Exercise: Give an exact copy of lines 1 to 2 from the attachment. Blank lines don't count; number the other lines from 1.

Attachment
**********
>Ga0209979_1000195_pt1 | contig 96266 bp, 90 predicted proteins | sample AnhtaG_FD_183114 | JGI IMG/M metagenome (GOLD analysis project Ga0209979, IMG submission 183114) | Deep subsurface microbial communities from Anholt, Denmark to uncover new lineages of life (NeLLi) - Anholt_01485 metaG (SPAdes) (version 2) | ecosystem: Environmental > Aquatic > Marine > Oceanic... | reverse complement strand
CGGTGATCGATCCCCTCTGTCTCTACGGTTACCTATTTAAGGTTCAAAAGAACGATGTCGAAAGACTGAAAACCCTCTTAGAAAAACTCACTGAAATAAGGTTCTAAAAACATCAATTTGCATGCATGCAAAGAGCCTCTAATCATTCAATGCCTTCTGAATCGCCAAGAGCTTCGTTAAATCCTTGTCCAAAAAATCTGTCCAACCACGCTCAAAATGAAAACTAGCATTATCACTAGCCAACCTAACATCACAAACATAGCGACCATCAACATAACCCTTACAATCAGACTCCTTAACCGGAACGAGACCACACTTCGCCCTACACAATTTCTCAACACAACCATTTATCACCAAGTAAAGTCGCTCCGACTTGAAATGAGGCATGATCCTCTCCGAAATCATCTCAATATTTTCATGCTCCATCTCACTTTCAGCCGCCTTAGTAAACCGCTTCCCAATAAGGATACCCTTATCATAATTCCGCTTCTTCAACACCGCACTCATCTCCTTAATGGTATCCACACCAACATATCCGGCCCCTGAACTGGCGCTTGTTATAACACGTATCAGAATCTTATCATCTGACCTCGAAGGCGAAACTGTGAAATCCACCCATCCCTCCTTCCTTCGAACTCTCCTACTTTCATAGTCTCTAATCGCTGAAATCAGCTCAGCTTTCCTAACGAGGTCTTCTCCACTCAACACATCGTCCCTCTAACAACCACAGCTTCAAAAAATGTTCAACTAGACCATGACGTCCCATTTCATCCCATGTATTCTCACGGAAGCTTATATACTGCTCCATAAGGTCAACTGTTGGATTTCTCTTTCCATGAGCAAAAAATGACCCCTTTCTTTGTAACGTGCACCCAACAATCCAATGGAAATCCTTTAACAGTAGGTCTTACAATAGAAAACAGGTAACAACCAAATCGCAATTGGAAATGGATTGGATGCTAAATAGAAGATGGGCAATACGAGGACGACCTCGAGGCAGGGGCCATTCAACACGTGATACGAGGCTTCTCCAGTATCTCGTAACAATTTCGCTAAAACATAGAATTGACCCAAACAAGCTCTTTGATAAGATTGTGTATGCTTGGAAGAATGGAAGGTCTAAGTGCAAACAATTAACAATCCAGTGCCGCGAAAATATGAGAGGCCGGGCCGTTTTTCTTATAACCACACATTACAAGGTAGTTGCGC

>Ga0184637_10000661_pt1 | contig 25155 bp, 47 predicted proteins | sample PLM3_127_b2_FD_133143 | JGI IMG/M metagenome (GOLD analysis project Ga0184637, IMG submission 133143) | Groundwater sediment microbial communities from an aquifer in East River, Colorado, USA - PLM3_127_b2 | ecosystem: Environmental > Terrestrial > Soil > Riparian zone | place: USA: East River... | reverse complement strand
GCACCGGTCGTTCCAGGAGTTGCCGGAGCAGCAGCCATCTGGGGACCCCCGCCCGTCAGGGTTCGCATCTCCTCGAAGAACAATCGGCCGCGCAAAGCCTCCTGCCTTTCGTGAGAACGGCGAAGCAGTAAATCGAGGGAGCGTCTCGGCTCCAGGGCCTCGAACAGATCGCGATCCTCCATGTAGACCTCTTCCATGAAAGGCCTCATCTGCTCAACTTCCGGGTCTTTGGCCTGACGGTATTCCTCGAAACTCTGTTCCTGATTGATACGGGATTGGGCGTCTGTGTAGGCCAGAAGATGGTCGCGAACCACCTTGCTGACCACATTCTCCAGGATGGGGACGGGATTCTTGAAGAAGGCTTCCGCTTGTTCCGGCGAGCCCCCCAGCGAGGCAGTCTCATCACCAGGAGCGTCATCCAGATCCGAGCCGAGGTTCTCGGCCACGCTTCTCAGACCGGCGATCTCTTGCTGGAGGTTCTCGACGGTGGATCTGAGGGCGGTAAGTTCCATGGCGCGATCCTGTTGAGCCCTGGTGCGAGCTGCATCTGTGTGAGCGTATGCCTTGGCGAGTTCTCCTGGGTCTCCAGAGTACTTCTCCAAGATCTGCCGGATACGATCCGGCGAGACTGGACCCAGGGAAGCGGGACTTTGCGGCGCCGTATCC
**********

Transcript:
>Ga0209979_1000195_pt1 | contig 96266 bp, 90 predicted proteins | sample AnhtaG_FD_183114 | JGI IMG/M metagenome (GOLD analysis project Ga0209979, IMG submission 183114) | Deep subsurface microbial communities from Anholt, Denmark to uncover new lineages of life (NeLLi) - Anholt_01485 metaG (SPAdes) (version 2) | ecosystem: Environmental > Aquatic > Marine > Oceanic... | reverse complement strand
CGGTGATCGATCCCCTCTGTCTCTACGGTTACCTATTTAAGGTTCAAAAGAACGATGTCGAAAGACTGAAAACCCTCTTAGAAAAACTCACTGAAATAAGGTTCTAAAAACATCAATTTGCATGCATGCAAAGAGCCTCTAATCATTCAATGCCTTCTGAATCGCCAAGAGCTTCGTTAAATCCTTGTCCAAAAAATCTGTCCAACCACGCTCAAAATGAAAACTAGCATTATCACTAGCCAACCTAACATCACAAACATAGCGACCATCAACATAACCCTTACAATCAGACTCCTTAACCGGAACGAGACCACACTTCGCCCTACACAATTTCTCAACACAACCATTTATCACCAAGTAAAGTCGCTCCGACTTGAAATGAGGCATGATCCTCTCCGAAATCATCTCAATATTTTCATGCTCCATCTCACTTTCAGCCGCCTTAGTAAACCGCTTCCCAATAAGGATACCCTTATCATAATTCCGCTTCTTCAACACCGCACTCATCTCCTTAATGGTATCCACACCAACATATCCGGCCCCTGAACTGGCGCTTGTTATAACACGTATCAGAATCTTATCATCTGACCTCGAAGGCGAAACTGTGAAATCCACCCATCCCTCCTTCCTTCGAACTCTCCTACTTTCATAGTCTCTAATCGCTGAAATCAGCTCAGCTTTCCTAACGAGGTCTTCTCCACTCAACACATCGTCCCTCTAACAACCACAGCTTCAAAAAATGTTCAACTAGACCATGACGTCCCATTTCATCCCATGTATTCTCACGGAAGCTTATATACTGCTCCATAAGGTCAACTGTTGGATTTCTCTTTCCATGAGCAAAAAATGACCCCTTTCTTTGTAACGTGCACCCAACAATCCAATGGAAATCCTTTAACAGTAGGTCTTACAATAGAAAACAGGTAACAACCAAATCGCAATTGGAAATGGATTGGATGCTAAATAGAAGATGGGCAATACGAGGACGACCTCGAGGCAGGGGCCATTCAACACGTGATACGAGGCTTCTCCAGTATCTCGTAACAATTTCGCTAAAACATAGAATTGACCCAAACAAGCTCTTTGATAAGATTGTGTATGCTTGGAAGAATGGAAGGTCTAAGTGCAAACAATTAACAATCCAGTGCCGCGAAAATATGAGAGGCCGGGCCGTTTTTCTTATAACCACACATTACAAGGTAGTTGCGC